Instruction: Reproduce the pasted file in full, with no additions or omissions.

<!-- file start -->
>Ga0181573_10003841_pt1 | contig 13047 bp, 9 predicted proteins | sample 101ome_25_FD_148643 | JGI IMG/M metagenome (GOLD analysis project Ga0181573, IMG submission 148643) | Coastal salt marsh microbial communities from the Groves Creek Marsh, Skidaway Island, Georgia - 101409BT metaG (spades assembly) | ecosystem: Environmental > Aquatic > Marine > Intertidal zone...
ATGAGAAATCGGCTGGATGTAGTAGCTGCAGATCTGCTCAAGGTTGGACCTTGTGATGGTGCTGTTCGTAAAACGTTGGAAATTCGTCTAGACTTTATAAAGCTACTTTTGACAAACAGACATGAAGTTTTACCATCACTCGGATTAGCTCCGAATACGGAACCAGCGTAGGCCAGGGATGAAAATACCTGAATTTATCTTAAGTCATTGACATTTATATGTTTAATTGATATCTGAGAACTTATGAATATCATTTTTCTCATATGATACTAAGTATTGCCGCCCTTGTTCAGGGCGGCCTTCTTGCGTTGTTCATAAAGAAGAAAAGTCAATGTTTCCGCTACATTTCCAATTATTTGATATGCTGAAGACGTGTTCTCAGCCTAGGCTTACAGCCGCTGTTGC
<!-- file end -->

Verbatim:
>Ga0181573_10003841_pt1 | contig 13047 bp, 9 predicted proteins | sample 101ome_25_FD_148643 | JGI IMG/M metagenome (GOLD analysis project Ga0181573, IMG submission 148643) | Coastal salt marsh microbial communities from the Groves Creek Marsh, Skidaway Island, Georgia - 101409BT metaG (spades assembly) | ecosystem: Environmental > Aquatic > Marine > Intertidal zone...
ATGAGAAATCGGCTGGATGTAGTAGCTGCAGATCTGCTCAAGGTTGGACCTTGTGATGGTGCTGTTCGTAAAACGTTGGAAATTCGTCTAGACTTTATAAAGCTACTTTTGACAAACAGACATGAAGTTTTACCATCACTCGGATTAGCTCCGAATACGGAACCAGCGTAGGCCAGGGATGAAAATACCTGAATTTATCTTAAGTCATTGACATTTATATGTTTAATTGATATCTGAGAACTTATGAATATCATTTTTCTCATATGATACTAAGTATTGCCGCCCTTGTTCAGGGCGGCCTTCTTGCGTTGTTCATAAAGAAGAAAAGTCAATGTTTCCGCTACATTTCCAATTATTTGATATGCTGAAGACGTGTTCTCAGCCTAGGCTTACAGCCGCTGTTGC